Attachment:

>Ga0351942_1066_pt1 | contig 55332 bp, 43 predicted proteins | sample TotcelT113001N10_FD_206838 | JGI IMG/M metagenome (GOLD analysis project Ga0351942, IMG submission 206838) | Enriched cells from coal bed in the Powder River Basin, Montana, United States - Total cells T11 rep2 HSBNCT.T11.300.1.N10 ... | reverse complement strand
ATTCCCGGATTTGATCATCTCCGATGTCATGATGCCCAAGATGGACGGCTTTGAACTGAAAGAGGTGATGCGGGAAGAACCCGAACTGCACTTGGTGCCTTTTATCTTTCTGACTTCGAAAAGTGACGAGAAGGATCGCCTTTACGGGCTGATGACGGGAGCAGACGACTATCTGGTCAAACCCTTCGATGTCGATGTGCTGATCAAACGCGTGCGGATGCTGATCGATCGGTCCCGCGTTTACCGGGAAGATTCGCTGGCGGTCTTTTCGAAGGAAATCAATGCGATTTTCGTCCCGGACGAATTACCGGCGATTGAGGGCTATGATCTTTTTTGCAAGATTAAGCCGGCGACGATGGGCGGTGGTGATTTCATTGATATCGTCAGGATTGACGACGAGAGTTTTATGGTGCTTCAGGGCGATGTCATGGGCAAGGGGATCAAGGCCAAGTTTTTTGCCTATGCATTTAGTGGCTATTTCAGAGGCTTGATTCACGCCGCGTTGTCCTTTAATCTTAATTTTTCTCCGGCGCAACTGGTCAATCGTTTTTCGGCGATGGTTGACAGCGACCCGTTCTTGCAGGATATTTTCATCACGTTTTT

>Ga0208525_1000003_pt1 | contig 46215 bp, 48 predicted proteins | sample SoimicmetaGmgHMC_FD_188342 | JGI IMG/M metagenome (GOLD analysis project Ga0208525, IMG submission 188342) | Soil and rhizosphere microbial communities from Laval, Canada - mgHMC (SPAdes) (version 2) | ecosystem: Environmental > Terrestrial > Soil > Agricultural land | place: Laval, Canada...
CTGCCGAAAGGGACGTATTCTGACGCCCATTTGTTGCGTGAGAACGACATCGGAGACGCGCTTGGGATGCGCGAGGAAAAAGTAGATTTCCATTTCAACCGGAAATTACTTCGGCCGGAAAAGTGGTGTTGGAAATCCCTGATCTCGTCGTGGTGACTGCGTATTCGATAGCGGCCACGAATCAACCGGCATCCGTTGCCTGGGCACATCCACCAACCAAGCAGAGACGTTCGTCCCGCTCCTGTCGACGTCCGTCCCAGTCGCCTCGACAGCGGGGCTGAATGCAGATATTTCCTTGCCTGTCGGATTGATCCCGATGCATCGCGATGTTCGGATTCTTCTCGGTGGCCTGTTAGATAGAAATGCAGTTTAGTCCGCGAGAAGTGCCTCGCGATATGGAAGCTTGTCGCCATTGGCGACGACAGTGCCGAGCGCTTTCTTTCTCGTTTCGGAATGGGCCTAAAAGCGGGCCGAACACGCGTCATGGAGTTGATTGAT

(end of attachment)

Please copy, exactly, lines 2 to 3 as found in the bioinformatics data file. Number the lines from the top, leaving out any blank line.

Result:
ATTCCCGGATTTGATCATCTCCGATGTCATGATGCCCAAGATGGACGGCTTTGAACTGAAAGAGGTGATGCGGGAAGAACCCGAACTGCACTTGGTGCCTTTTATCTTTCTGACTTCGAAAAGTGACGAGAAGGATCGCCTTTACGGGCTGATGACGGGAGCAGACGACTATCTGGTCAAACCCTTCGATGTCGATGTGCTGATCAAACGCGTGCGGATGCTGATCGATCGGTCCCGCGTTTACCGGGAAGATTCGCTGGCGGTCTTTTCGAAGGAAATCAATGCGATTTTCGTCCCGGACGAATTACCGGCGATTGAGGGCTATGATCTTTTTTGCAAGATTAAGCCGGCGACGATGGGCGGTGGTGATTTCATTGATATCGTCAGGATTGACGACGAGAGTTTTATGGTGCTTCAGGGCGATGTCATGGGCAAGGGGATCAAGGCCAAGTTTTTTGCCTATGCATTTAGTGGCTATTTCAGAGGCTTGATTCACGCCGCGTTGTCCTTTAATCTTAATTTTTCTCCGGCGCAACTGGTCAATCGTTTTTCGGCGATGGTTGACAGCGACCCGTTCTTGCAGGATATTTTCATCACGTTTTT

>Ga0208525_1000003_pt1 | contig 46215 bp, 48 predicted proteins | sample SoimicmetaGmgHMC_FD_188342 | JGI IMG/M metagenome (GOLD analysis project Ga0208525, IMG submission 188342) | Soil and rhizosphere microbial communities from Laval, Canada - mgHMC (SPAdes) (version 2) | ecosystem: Environmental > Terrestrial > Soil > Agricultural land | place: Laval, Canada...